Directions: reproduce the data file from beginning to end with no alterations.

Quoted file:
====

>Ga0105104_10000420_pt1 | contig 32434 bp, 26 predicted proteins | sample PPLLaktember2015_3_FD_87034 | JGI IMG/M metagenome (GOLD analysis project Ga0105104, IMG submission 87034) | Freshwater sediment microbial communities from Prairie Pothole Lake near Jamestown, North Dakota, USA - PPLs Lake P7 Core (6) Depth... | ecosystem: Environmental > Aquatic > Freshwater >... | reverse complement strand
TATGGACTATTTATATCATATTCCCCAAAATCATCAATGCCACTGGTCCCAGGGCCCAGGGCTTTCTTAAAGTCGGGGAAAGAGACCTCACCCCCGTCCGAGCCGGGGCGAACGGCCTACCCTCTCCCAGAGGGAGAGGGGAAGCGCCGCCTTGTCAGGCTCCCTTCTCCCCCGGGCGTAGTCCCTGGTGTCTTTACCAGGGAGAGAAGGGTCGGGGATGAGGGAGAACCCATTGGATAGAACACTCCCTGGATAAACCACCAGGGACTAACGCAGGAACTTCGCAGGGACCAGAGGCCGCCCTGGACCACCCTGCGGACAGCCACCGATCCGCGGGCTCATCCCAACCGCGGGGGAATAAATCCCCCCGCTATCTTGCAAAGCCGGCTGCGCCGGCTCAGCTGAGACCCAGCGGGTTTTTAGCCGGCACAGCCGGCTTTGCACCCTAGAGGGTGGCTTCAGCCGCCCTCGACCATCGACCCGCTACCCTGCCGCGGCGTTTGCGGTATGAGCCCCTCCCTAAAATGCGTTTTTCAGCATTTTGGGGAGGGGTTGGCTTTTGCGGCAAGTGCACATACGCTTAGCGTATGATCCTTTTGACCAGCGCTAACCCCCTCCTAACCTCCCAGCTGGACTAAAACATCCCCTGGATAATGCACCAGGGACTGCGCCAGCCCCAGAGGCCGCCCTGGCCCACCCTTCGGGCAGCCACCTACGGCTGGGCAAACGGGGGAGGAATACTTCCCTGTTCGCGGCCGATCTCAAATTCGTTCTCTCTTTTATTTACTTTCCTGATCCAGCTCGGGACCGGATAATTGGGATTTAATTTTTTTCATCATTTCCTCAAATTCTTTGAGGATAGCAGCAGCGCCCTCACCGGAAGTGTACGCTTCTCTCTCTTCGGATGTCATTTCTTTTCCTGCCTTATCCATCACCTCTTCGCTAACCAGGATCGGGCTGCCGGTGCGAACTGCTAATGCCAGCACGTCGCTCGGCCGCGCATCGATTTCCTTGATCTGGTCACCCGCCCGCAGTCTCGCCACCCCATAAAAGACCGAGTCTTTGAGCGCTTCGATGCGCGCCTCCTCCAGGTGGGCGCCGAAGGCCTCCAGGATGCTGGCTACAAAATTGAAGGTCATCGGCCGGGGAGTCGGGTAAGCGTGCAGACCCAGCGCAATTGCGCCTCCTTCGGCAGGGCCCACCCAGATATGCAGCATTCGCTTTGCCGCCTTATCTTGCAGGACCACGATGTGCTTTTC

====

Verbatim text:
>Ga0105104_10000420_pt1 | contig 32434 bp, 26 predicted proteins | sample PPLLaktember2015_3_FD_87034 | JGI IMG/M metagenome (GOLD analysis project Ga0105104, IMG submission 87034) | Freshwater sediment microbial communities from Prairie Pothole Lake near Jamestown, North Dakota, USA - PPLs Lake P7 Core (6) Depth... | ecosystem: Environmental > Aquatic > Freshwater >... | reverse complement strand
TATGGACTATTTATATCATATTCCCCAAAATCATCAATGCCACTGGTCCCAGGGCCCAGGGCTTTCTTAAAGTCGGGGAAAGAGACCTCACCCCCGTCCGAGCCGGGGCGAACGGCCTACCCTCTCCCAGAGGGAGAGGGGAAGCGCCGCCTTGTCAGGCTCCCTTCTCCCCCGGGCGTAGTCCCTGGTGTCTTTACCAGGGAGAGAAGGGTCGGGGATGAGGGAGAACCCATTGGATAGAACACTCCCTGGATAAACCACCAGGGACTAACGCAGGAACTTCGCAGGGACCAGAGGCCGCCCTGGACCACCCTGCGGACAGCCACCGATCCGCGGGCTCATCCCAACCGCGGGGGAATAAATCCCCCCGCTATCTTGCAAAGCCGGCTGCGCCGGCTCAGCTGAGACCCAGCGGGTTTTTAGCCGGCACAGCCGGCTTTGCACCCTAGAGGGTGGCTTCAGCCGCCCTCGACCATCGACCCGCTACCCTGCCGCGGCGTTTGCGGTATGAGCCCCTCCCTAAAATGCGTTTTTCAGCATTTTGGGGAGGGGTTGGCTTTTGCGGCAAGTGCACATACGCTTAGCGTATGATCCTTTTGACCAGCGCTAACCCCCTCCTAACCTCCCAGCTGGACTAAAACATCCCCTGGATAATGCACCAGGGACTGCGCCAGCCCCAGAGGCCGCCCTGGCCCACCCTTCGGGCAGCCACCTACGGCTGGGCAAACGGGGGAGGAATACTTCCCTGTTCGCGGCCGATCTCAAATTCGTTCTCTCTTTTATTTACTTTCCTGATCCAGCTCGGGACCGGATAATTGGGATTTAATTTTTTTCATCATTTCCTCAAATTCTTTGAGGATAGCAGCAGCGCCCTCACCGGAAGTGTACGCTTCTCTCTCTTCGGATGTCATTTCTTTTCCTGCCTTATCCATCACCTCTTCGCTAACCAGGATCGGGCTGCCGGTGCGAACTGCTAATGCCAGCACGTCGCTCGGCCGCGCATCGATTTCCTTGATCTGGTCACCCGCCCGCAGTCTCGCCACCCCATAAAAGACCGAGTCTTTGAGCGCTTCGATGCGCGCCTCCTCCAGGTGGGCGCCGAAGGCCTCCAGGATGCTGGCTACAAAATTGAAGGTCATCGGCCGGGGAGTCGGGTAAGCGTGCAGACCCAGCGCAATTGCGCCTCCTTCGGCAGGGCCCACCCAGATATGCAGCATTCGCTTTGCCGCCTTATCTTGCAGGACCACGATGTGCTTTTC